Seminar: Revisiting the Bujang Valley

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Readers may be interested in this seminar on the Bujang Valley at the National University of Singapore.

Bujang Valley Museum

Revisiting the Bujang Valley: An EntrepĂ´t Complex at the Heart of the Maritime Silk Route
Dr Stephen Murphy
Date: 29 October 2014
Time: 3 pm
Venue: National University of Singapre. Faculty of Arts & Social Sciences, Block AS1, #03-04, 11 Arts Link, Singapore 117570
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New dates push Bujang Valley back to 5th century BCE

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via The Edge Markets:

The significance of the Bujang Valley in history has been heightened by a latest sensational laboratory report on four sections of a newly excavated jetty complex – dating them each to 487 BC. This means that the port settlement in Kedah thrived 2,500 years ago, making it the earliest and oldest among the ancient kingdoms of South-east Asia. The civilisation lived until the 13th century AD. fz.com has learnt that the tests were conducted by the Korea Basic Science Institute in South Korea, through an Optically Stimulated Luminescence (OSL) dating technique. The results were received by the Centre for Global Archaeological Research (CGAR) of Universiti Sains Malaysia two weeks ago.

Source: Ancient jetties discovered in Bujang Valley dated 487 BC | The Edge Markets

Kedah: Approval now required before building on archaeological land

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via The Star, 08 December 2013:

All land owners in Kedah must obtain the approval of the Kedah government and the National Heritage Department before undertaking any construction if they find on their property structures that can be regarded as archaeological remnants.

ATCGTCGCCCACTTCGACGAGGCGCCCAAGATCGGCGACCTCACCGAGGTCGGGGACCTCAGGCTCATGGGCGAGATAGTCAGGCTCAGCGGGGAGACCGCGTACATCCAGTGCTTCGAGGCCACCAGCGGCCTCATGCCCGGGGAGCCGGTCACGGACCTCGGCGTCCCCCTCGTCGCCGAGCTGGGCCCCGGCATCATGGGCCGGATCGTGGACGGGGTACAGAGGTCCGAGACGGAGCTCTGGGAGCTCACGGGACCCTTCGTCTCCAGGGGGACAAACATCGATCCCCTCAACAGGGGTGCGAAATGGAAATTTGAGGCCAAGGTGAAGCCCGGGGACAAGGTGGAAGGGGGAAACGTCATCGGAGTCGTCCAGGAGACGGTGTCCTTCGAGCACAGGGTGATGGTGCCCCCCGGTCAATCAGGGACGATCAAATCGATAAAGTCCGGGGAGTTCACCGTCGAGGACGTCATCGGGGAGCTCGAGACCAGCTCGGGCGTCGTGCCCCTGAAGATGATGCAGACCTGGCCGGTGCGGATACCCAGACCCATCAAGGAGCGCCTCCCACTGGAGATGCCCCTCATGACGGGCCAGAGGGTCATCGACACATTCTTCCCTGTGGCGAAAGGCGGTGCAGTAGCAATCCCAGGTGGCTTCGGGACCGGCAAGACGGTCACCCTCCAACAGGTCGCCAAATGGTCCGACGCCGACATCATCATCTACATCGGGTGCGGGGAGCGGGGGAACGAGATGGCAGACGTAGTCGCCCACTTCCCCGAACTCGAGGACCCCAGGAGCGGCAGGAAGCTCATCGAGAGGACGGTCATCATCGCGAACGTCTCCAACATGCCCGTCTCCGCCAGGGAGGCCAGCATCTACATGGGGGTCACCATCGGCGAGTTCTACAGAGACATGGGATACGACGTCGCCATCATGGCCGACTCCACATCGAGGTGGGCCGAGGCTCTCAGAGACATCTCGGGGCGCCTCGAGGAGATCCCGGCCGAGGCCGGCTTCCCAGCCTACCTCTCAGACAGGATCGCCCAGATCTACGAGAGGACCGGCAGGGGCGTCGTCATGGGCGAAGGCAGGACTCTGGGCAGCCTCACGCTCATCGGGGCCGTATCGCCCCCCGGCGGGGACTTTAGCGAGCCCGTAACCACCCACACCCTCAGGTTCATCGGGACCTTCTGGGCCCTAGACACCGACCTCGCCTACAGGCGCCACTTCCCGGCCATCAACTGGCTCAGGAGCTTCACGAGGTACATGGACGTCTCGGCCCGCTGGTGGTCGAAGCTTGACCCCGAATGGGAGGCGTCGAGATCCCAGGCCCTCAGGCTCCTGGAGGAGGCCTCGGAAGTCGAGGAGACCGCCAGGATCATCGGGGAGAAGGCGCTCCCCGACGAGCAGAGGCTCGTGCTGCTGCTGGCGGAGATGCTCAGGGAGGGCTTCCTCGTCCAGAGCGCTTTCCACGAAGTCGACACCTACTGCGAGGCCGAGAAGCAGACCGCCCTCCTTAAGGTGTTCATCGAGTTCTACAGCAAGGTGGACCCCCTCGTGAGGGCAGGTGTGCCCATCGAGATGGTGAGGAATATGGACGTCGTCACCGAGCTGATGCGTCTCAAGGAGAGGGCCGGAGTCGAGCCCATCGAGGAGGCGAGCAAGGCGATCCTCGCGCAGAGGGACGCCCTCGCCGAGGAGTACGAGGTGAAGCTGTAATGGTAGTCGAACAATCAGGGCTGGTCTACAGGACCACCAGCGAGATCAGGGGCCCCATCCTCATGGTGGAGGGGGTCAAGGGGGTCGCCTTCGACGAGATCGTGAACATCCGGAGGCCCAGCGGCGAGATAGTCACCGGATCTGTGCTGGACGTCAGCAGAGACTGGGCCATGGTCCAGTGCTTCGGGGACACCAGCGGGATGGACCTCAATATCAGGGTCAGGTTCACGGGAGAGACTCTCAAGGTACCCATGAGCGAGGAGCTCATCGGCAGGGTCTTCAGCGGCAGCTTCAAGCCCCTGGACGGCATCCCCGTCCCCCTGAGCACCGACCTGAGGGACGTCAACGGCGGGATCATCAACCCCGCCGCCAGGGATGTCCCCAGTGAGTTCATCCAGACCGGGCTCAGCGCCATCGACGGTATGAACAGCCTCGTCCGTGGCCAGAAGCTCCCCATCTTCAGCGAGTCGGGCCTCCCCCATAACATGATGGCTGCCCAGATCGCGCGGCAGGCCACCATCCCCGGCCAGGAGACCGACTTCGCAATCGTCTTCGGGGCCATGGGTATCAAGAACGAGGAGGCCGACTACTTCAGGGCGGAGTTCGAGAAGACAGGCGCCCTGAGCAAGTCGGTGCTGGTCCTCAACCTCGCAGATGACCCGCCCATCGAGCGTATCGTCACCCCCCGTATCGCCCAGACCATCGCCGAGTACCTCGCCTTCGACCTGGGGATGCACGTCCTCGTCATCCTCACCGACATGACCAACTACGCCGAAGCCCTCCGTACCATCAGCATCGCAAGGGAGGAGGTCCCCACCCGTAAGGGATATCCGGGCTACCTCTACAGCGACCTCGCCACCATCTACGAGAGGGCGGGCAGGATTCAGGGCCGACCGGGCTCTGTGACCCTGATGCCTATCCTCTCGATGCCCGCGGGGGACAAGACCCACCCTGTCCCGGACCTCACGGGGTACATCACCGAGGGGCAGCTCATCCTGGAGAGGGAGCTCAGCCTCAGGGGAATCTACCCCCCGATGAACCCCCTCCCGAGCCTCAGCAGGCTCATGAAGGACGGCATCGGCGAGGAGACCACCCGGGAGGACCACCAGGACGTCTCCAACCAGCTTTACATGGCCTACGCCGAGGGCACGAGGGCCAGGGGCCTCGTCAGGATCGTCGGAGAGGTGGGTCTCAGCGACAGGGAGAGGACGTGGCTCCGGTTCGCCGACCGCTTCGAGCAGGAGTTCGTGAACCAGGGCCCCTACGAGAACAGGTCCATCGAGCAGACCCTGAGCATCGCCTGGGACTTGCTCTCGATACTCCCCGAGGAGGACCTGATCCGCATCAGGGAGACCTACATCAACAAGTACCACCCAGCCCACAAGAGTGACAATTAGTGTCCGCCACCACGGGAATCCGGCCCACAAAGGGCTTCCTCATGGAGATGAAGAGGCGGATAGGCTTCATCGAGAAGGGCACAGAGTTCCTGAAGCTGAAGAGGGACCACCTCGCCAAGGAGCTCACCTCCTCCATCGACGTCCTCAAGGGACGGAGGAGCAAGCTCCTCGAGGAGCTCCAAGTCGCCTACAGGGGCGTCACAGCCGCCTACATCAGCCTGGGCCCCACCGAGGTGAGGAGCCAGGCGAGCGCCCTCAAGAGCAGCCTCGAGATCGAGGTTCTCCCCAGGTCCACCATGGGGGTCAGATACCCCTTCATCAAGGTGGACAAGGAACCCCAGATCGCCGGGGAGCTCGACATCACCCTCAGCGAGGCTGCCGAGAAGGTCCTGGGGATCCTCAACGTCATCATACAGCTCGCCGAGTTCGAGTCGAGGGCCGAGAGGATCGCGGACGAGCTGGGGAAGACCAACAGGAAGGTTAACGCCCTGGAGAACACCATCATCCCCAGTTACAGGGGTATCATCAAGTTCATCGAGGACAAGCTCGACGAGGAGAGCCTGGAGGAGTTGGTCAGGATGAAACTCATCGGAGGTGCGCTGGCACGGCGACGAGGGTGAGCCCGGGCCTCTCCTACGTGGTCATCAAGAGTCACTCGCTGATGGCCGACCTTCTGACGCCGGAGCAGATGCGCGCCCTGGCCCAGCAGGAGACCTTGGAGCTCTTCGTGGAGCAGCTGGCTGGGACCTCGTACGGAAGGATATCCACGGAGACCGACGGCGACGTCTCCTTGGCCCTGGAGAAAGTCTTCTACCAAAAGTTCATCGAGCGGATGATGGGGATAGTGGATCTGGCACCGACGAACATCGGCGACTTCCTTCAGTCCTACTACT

Mentri Besar Datuk Mukhriz Tun Dr Mahathir said the directive would be issued to avert a recurrence of the incident where the ruins of an ancient temple were destroyed last Monday in Sungai Batu, in the archaeologically rich Lembah Bujang.

Source: Mukhriz: Approval needed for construction on Kedah land with archaeological remnants

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Sungei Batu site to get exhibition centre

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The Sungei Batu site in Kedah, Malaysia will have an exhibition centre built to showcase the finds there. Two interesting things from the story – the Sungei Batu civilisation is now being called the Langkasuka culture and the minister is quoted as saying that Bujang Valley civilisation is older than Perak Man which I’m sure is incorrect, since the Perak Man is dated to around 10,000 years old.

Site of Ancient Civilisation at Sungei Batu to Have Exhibition Centre
Bernama, 05 December 2011
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Researcher argues for Kedah as site of oldest Malaysian kingdom

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An independent researcher is arguing for Malaysian history books to be changed to reflect the earliest civilisation in Malaysia originated in Kedah’s Bujang Valley, rather than the 15th century Malacca Sultanate. The monumental architecture in Bujang Valley, in the northern part of Peninsular Malaysia, has been known for several decades now and current research by a team from Universiti Sains Malaysia have brought about new findings about the site. Of course, there are some political undertones to this argument as the primacy of the Malacca Sultanate has a function in the historical narrative of the state.

Cities of Gold
photo credit: plassen

Kedah, not Malacca, the oldest kingdom [Link no longer active]
Free Malaysia Today, 10 September 2011
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Excavations at Bujang Valley

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Archaeologists and students at Universiti Sains Malaysia, where I was at until last year, have been for the past couple of years busy with new excavations and finds at the Bujang Valley, in the northern state of Kedah. This story from the Straits Times features some of the main finds from the ongoing work.

Digging up South-east Asia’s oldest ruins
The Straits Times, 07 January 2011
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